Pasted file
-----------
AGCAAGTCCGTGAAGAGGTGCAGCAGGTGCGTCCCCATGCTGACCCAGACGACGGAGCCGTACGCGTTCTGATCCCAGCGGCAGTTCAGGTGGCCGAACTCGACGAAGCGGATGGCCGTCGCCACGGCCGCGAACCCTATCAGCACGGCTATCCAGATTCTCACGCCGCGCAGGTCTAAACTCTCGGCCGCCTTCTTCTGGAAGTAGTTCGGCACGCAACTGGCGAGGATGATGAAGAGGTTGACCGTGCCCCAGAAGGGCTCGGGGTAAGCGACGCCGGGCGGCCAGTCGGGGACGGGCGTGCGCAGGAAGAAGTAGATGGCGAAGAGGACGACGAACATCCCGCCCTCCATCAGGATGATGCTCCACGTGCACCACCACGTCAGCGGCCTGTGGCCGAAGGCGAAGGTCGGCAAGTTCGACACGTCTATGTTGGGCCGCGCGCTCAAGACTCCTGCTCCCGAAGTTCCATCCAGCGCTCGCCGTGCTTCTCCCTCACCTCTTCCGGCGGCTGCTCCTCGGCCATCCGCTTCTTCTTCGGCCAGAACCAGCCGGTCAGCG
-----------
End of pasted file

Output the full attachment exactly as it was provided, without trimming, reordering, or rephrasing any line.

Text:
AGCAAGTCCGTGAAGAGGTGCAGCAGGTGCGTCCCCATGCTGACCCAGACGACGGAGCCGTACGCGTTCTGATCCCAGCGGCAGTTCAGGTGGCCGAACTCGACGAAGCGGATGGCCGTCGCCACGGCCGCGAACCCTATCAGCACGGCTATCCAGATTCTCACGCCGCGCAGGTCTAAACTCTCGGCCGCCTTCTTCTGGAAGTAGTTCGGCACGCAACTGGCGAGGATGATGAAGAGGTTGACCGTGCCCCAGAAGGGCTCGGGGTAAGCGACGCCGGGCGGCCAGTCGGGGACGGGCGTGCGCAGGAAGAAGTAGATGGCGAAGAGGACGACGAACATCCCGCCCTCCATCAGGATGATGCTCCACGTGCACCACCACGTCAGCGGCCTGTGGCCGAAGGCGAAGGTCGGCAAGTTCGACACGTCTATGTTGGGCCGCGCGCTCAAGACTCCTGCTCCCGAAGTTCCATCCAGCGCTCGCCGTGCTTCTCCCTCACCTCTTCCGGCGGCTGCTCCTCGGCCATCCGCTTCTTCTTCGGCCAGAACCAGCCGGTCAGCG